Interior painting may have once been a simple task, but during the last couple of decades, it has become a lot more complex. This is primarily due to the widespread transition from oil-based to water-based paint products. Because of this fundamental shift, you need to be careful when repainting—otherwise, you may find yourself in a real “oil and water” situation.
A little background
Up until the mid-20th century, all house paint was oil-based. Even after water-based paint was introduced in the 1940s, its comparatively weak performance did little to compete with its predecessor. More recently, painting manufacturers began to develop better water-based products in response to the Green construction movement and growing concerns about the toxic properties of oil-based paint (such as VOCs). Today, modern water-based paint products offer comparable performance to oil-based products and have effectively supplanted them as the standard for house painting.
While the transition to water-based paint has brought many positive upshots, it has also given rise to a dilemma for millions of homeowners. Due to their conflicting consistencies, oil- and water-based paints are unable to form a lasting bond, which can result in new paint peeling off the wall soon after application. Since the majority of United States homes still have oil-based paint on their walls, the odds that you’ll encounter problems when repainting are higher than you might expect. That’s why it’s important to take proactive steps.
First, you need to determine what type of paint is on your walls. This is easy to do: Simply immerse a cotton swab, cotton ball or clean rag in rubbing alcohol and rub it on a small area of the wall. If paint comes off of the wall, you know it’s water-based and don’t have to worry about compatibility issues. If paint doesn’t come off, you know you’re dealing with oil-based paint and need to prepare the surface accordingly.
If the surface is oil-based, you’ll want to check one more thing before proceeding. If your home was built before 1978, it’s possible that your wall paint contains lead, which represents a major health concern. There are a few ways to test a paint surface for lead. One of the easiest is to use a 3M LeadCheck™ Swab. If your wall paint tests positive for lead, you should call a professional to handle the situation. Using special techniques and tools (such as sanders equipped with HEPA vacuums to arrest dislodged dust), a professional painter will mitigate the threat of lead contamination during paint removal.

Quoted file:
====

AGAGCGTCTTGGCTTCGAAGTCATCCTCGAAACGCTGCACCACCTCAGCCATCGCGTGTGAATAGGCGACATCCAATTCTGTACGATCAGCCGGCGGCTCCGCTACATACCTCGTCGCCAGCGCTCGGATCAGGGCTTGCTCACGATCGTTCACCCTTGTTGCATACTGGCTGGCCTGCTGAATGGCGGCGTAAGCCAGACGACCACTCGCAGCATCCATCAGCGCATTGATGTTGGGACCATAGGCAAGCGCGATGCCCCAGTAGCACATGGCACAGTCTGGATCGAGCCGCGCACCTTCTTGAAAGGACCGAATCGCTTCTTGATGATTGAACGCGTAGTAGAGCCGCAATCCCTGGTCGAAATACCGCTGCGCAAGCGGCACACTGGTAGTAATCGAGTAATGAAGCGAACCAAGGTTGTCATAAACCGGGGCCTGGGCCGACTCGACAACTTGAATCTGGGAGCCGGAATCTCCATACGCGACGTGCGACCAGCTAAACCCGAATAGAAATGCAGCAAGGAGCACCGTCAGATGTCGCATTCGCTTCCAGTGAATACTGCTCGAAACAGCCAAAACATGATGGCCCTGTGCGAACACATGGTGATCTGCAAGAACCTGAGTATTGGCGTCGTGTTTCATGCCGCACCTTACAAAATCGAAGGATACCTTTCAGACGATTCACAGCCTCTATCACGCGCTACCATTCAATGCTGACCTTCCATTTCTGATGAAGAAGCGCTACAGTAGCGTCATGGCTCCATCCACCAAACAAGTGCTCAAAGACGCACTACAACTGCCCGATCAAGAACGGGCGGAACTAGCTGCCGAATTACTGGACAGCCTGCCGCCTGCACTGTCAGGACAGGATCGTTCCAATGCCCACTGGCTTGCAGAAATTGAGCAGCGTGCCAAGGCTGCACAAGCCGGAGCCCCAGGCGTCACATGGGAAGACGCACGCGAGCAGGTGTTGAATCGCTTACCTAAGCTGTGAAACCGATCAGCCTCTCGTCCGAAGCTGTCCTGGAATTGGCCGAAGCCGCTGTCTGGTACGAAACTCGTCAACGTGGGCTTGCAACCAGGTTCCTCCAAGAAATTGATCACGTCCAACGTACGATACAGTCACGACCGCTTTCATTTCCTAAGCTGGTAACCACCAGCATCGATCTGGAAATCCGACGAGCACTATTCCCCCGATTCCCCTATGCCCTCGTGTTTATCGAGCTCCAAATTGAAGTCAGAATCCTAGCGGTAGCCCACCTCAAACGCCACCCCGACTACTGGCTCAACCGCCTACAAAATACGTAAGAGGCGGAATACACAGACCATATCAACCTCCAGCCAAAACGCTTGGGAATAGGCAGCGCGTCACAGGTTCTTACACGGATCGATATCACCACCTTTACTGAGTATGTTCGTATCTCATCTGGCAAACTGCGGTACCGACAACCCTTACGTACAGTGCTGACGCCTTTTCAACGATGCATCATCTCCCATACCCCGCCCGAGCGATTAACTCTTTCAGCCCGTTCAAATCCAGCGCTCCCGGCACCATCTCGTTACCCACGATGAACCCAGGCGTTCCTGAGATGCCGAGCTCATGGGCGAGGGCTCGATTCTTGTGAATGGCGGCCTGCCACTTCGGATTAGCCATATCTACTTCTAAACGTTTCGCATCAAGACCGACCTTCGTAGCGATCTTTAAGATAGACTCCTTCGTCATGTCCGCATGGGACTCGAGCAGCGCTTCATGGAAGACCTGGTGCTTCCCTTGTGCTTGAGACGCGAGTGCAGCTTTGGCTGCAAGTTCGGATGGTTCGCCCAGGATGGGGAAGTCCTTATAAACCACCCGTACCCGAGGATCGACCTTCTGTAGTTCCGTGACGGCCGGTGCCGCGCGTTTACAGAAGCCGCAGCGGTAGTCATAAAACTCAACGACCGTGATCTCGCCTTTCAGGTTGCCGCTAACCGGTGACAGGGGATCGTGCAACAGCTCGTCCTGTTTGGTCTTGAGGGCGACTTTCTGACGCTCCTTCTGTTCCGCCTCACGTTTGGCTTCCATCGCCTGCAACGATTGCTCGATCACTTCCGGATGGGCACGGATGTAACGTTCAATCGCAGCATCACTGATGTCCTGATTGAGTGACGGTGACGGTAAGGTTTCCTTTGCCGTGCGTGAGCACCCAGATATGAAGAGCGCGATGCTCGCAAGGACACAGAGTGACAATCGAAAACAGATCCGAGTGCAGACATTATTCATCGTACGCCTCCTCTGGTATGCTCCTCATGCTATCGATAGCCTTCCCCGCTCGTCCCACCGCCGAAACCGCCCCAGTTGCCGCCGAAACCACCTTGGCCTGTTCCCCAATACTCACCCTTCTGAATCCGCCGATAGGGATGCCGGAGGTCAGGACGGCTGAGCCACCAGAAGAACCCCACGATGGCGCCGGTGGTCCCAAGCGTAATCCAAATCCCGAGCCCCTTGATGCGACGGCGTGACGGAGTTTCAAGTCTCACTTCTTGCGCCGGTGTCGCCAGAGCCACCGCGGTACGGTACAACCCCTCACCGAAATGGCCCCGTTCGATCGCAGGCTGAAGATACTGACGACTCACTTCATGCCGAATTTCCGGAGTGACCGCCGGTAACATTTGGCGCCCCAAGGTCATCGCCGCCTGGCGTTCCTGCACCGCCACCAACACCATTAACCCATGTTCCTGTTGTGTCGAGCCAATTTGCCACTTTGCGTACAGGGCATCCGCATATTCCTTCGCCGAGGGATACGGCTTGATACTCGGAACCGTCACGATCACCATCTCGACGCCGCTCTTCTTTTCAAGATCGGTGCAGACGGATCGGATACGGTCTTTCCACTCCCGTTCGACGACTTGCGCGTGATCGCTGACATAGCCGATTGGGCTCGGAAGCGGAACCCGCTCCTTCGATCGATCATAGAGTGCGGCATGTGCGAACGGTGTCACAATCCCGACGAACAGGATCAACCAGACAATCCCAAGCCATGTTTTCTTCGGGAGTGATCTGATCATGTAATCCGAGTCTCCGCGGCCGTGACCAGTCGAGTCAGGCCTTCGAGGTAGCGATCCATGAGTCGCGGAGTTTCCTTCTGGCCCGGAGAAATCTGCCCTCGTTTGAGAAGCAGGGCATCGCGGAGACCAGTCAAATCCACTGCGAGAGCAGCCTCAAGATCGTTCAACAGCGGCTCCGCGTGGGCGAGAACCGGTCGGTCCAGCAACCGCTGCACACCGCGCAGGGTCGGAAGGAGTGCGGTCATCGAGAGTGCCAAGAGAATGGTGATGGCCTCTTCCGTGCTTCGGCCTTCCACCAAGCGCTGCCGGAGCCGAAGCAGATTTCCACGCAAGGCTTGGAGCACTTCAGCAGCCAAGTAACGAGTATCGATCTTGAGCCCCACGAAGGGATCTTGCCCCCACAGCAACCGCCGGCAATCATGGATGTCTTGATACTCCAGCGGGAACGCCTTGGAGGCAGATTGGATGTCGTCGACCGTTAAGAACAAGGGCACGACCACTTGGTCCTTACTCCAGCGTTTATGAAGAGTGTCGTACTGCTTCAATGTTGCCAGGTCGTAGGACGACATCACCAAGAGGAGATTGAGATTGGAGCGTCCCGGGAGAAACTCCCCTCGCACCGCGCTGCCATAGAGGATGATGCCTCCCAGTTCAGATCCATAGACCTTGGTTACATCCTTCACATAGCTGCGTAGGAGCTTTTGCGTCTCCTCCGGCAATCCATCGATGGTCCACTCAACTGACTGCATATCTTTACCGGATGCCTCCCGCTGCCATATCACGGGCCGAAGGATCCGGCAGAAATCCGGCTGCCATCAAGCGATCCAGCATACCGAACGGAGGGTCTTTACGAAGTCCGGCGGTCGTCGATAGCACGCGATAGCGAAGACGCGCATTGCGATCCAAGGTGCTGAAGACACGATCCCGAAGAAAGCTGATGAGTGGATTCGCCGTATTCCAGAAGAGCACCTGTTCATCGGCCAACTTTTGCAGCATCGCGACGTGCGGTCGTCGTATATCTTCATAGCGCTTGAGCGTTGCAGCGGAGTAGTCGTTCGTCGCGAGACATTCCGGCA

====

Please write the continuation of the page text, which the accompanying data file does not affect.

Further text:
If your oil-based paint surface doesn’t contain lead, you can proceed with the following procedure:
- Sand the painted surface. You don’t need to sand it down very far; you just need to rough it up a bit to help the new paint bond with it. Any sandpaper between 130- and 180-grit should work fine.
- After sanding, use a degreaser or trisodium phosphate to thoroughly wash the surface.
- Apply an oil-based or water-oil hybrid primer, which will create an adhesive surface for your paint to bond with.
- Once the primer is dry, apply your water-based paint.
You might be wondering, “If water-based paint can’t be applied to an oil-based surface, how can it be applied to an oil-based primer? And how are water-oil hybrids possible?” To gain a professional’s insight, we asked Lee Dido of Wine Country Painters to answer these questions. “Primers are specifically designed for adhesion and act as the ‘glue’ between a surface and paint,” he explains. “Because of this, oil-based primers have properties that allow water-based paint to bond with them. Regarding hybrid primers, today’s products utilize soy-based oil that’s suspended in water with the help of emulsifiers. As the paint dries, the water evaporates and you’re left with an oil finish. Since they’re soy-based, hybrid primers are very environmentally-friendly, and they’re also easy to work with.”